He liked taking portraits of us kids too, mostly when we were in a state of untidiness, usually during play. Dad always preferred the natural look of messy hair and clothes in the photos of his children.

S&P 500 Rallies As U.S. Dollar Pulls Back Towards Weekly Lows

Key Insights
The strong pullback in the U.S. dollar provided significant support to stocks.
Treasury yields have pulled back after touching new highs, which served as an additional positive catalyst for S&P 500.
A move above 3730 will push S&P 500 towards the resistance level at 3760.
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Pfizer Rallies After Announcing A Huge Price Hike For Its COVID-19 Vaccines
S&P 500 is currently trying to settle above 3730 as traders’ appetite for risk is growing. The U.S. dollar has recently gained strong downside momentum as the BoJ intervened to stop the rally in USD/JPY. Weaker U.S. dollar is bullish for stocks as it increases profits of multinational companies and makes U.S. equities cheaper for foreign investors.

The leading oil services company Schlumberger is up by 9% after beating analyst estimates on both earnings and revenue. Schlumberger’s peers Baker Hughes and Halliburton have also enjoyed strong support today.

Vaccine makers Pfizer and Moderna gained strong upside momentum after Pfizer announced that it will raise the price of its coronavirus vaccine to $110 – $130 per shot.

Biggest losers today include Verizon and Twitter. Verizon is down by 5% despite beating analyst estimates on both earnings and revenue. Subscriber numbers missed estimates, and traders pushed the stock to multi-year lows.

Twitter stock moved towards the $50 level as the U.S. may conduct a security review of Musk’s purchase of the company.

From a big picture point of view, today’s rebound is broad, and most market segments are moving higher. Treasury yields have started to move lower after testing new highs, providing additional support to S&P 500. It looks that some traders are ready to bet that Fed will be less hawkish than previously expected.

S&P 500 Tests Resistance At 3730

S&P 500 has recently managed to get above the 20 EMA and is trying to settle above the resistance at 3730. RSI is in the moderate territory, and there is plenty of room to gain additional upside momentum in case the right catalysts emerge.

If S&P 500 manages to settle above 3730, it will head towards the next resistance level at 3760. A successful test of this level will push S&P 500 towards the next resistance at October highs at 3805. The 50 EMA is located in the nearby, so S&P 500 will likely face strong resistance above the 3800 level.

On the support side, the previous resistance at 3700 will likely serve as the first support level for S&P 500. In case S&P 500 declines below this level, it will move towards the next support level at 3675. A move below 3675 will push S&P 500 towards the support at 3640.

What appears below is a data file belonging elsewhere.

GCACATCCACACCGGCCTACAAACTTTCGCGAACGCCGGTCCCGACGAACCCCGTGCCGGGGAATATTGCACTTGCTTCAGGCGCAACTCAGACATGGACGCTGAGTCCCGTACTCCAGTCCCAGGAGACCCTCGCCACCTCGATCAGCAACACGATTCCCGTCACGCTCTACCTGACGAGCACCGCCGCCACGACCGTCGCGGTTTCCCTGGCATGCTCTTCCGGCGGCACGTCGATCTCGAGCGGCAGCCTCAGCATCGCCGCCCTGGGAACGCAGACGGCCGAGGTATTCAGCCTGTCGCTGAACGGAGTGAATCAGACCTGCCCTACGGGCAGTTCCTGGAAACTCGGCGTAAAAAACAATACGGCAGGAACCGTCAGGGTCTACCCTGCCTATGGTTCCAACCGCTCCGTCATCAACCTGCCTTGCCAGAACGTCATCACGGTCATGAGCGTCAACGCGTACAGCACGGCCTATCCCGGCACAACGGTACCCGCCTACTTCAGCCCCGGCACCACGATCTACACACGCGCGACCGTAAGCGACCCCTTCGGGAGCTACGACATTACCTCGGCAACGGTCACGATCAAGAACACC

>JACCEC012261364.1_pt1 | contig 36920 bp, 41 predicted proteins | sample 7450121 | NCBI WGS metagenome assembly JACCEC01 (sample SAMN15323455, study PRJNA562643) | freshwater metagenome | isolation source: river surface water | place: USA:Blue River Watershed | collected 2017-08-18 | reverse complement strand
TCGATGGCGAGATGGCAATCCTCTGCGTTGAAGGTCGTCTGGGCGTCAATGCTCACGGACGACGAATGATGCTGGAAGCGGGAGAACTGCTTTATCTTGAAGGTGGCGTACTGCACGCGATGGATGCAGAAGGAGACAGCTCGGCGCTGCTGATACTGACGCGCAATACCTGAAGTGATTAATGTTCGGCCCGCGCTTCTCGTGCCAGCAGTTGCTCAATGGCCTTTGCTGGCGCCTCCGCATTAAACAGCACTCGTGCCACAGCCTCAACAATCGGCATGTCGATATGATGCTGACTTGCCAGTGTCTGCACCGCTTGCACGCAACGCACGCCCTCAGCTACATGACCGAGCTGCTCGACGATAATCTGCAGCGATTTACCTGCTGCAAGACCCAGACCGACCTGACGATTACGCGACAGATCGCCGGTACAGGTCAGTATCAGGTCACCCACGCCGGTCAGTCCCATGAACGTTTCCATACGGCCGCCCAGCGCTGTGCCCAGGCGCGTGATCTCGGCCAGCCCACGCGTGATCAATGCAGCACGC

The Rise of Telecommunications Services in the Developing World

Telecommunications services have become a ubiquitous presence in our modern times, with cell phones and computers as our main tools for communication. In the United States, Europe, and other developed nations, we seem to take for granted the access we have to these devices and the ease at which we can acquire them. For third world and developing nations, the availability of these services lags behind, which has a palpable effect on their economies and quality of life. Research, however, has indicated that these nations are catching up.Consider that in 2005, about 2 billion people had a mobile or cellular subscription service. At the end of 2014, 7 billion people had some type of subscription, with 3.6 billion in the Asia/Pacific region alone. In terms of percentages, that is about 96 percent of the world’s population.When viewed through the lens of developed versus developing nations, research indicates that there are 128 subscriptions per 100 people in developed nations, versus 89 per 100 people in developing countries. While there remains room for expansion in developing nations, the rate of subscription growth has reached its lowest levels in a decade, meaning the market is approaching a saturation point.Telecommunications services also include access to the Internet, which has a much smaller reach when juxtaposed with cellular services. Three billion people are online, which represents about 40 percent of the world’s population. For developed nations, 78 per 100 people use the Internet, versus 32 per 100 people in developing nations. This is a much bigger gap than the one seen in cell phone usage, indicating these nations still have a long way to go. Of the 1.1 billion households not connected to the Internet, 90 percent are in developing countries.How can these nations catch up? Luckily, due to the expansion of telecommunications services and companies, broadband prices have dropped significantly over the past decade. In obvious economic terms, the cheaper the product, the wider the accessibility. Africa is notably the farthest behind in terms of broadband connectivity, with the continent accounting for 0.5 percent of the world’s fixed broadband subscriptions.Telecommunications companies are beginning to enter Africa, as many of its nations are emerging economic markets. With investment from the telecommunications industry, it is more than probable that access to the Internet will gradually climb similarly to that of the cellular market. While it is unlikely that these countries will reach the connectivity of the developed world, the level of infrastructure for communications will improve drastically with outside investments pouring in. Consider the case of Nigeria: about a decade ago, there were 100,000 phone lines, mostly landlines operated by the state-run company NITEL. That company folded, and now there are over 100 million mobile phone lines.In a world where quick, easy, and mobile communication is the norm, it is important to these nations to reach modern levels of telecommunications. It is hugely significant for their economies and also for simple access to information. The Internet and cellular phones have condensed the size of the world, allowing us the ability to communicate with anyone at any time.